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Monday 26 September 2016
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Government aims to increase employer disability awareness

Government aims to increase employer disability awareness

Employers attitudes are more of a barrier to disabled jobseekers than transport issues, research has shown. 

A series of conferences are taking place across the country with the aim of dispelling myths to increase the number of disabled people in the workplace,

The conferences are part of the Disability Confident campaign launched by the Prime Minister in July, when he told 300 business leaders of FTSE 100 companies and SMEs that it is time to dispel the myths about the complexities of employing disabled people.

The conferences aim to showcase the talents of the 6.9 million disabled people of working age in Britain. 

Minister for Disabled People Mike Penning said: “Research shows that more disabled jobseekers cite employers’ attitudes as a barrier to work than transport, which is why we’ve arranged the first ever national roadshow to support employers to become more confident about hiring disabled people.

“Although the employment rate for disabled people has increased gradually over the years, we know that all too often the talents of disabled people in the workforce are left untapped. One in 5 of us have a disability and doing more to employ disabled people and provide services for them could help businesses tap into the £80 billion purple pound.”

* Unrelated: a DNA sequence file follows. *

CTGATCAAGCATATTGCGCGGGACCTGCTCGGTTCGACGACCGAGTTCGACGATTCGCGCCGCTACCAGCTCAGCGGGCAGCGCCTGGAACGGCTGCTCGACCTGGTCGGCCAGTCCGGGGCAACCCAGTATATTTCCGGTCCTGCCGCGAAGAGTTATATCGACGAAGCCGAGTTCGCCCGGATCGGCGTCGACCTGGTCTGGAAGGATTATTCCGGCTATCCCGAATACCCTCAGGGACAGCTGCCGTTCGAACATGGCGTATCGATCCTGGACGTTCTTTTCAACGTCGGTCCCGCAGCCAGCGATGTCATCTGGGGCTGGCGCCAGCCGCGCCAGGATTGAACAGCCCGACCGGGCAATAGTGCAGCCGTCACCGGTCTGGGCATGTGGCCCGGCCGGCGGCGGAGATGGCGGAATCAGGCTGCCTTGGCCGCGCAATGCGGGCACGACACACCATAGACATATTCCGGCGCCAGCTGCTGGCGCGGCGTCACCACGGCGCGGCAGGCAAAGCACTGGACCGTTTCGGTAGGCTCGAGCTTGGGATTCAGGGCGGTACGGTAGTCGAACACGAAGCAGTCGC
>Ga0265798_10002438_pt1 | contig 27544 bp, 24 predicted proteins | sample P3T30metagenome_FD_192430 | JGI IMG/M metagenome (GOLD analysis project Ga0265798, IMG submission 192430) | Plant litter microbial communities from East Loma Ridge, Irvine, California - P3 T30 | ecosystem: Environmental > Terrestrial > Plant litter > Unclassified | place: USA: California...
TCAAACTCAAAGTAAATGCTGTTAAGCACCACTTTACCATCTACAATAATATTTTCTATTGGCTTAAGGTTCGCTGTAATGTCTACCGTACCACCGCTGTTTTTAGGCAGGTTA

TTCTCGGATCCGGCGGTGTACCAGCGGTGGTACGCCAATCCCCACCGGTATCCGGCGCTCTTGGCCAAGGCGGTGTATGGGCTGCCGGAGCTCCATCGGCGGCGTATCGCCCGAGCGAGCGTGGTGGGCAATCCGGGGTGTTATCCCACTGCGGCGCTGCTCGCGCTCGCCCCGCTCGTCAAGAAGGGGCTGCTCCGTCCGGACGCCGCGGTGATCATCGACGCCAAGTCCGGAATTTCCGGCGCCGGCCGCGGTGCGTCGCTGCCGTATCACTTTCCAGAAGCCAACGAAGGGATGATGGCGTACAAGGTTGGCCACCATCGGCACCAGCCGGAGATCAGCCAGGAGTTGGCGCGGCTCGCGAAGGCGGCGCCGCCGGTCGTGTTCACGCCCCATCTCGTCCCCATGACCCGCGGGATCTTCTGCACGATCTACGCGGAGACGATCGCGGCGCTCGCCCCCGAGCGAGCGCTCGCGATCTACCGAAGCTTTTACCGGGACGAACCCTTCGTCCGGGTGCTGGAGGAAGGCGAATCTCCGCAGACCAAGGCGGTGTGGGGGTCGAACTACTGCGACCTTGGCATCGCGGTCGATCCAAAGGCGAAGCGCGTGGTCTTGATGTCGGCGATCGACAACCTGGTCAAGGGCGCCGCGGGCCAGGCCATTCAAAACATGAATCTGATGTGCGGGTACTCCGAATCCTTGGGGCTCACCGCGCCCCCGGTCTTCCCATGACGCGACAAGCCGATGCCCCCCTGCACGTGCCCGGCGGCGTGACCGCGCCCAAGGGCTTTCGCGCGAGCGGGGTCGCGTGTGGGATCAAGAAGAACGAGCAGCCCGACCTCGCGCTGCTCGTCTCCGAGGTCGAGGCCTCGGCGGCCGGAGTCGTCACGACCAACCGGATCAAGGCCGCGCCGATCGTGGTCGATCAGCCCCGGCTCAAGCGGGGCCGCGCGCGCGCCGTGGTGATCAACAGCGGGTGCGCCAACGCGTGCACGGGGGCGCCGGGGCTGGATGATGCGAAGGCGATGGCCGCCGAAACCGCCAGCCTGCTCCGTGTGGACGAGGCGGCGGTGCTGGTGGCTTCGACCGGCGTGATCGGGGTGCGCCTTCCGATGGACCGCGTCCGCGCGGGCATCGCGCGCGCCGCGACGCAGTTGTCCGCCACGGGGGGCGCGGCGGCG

Research shows the significant value of employing disabled people:

 - Employing disabled people can help increase the number of Britain’s 12 million disabled customers who use a business or service.

 - People with disabilities generally stay in a job for longer, have a strong commitment to their job and lower rates of absenteeism.

 - Adjustments – funded through the Access to Work scheme – are easy to arrange and often benefit other staff and customers.

Access to Work – the flagship government programme to help disabled people get or keep a job – provides financial help towards any extra costs faced by disabled people in mainstream jobs. It can cover travel expenses, specially-adapted equipment or support workers.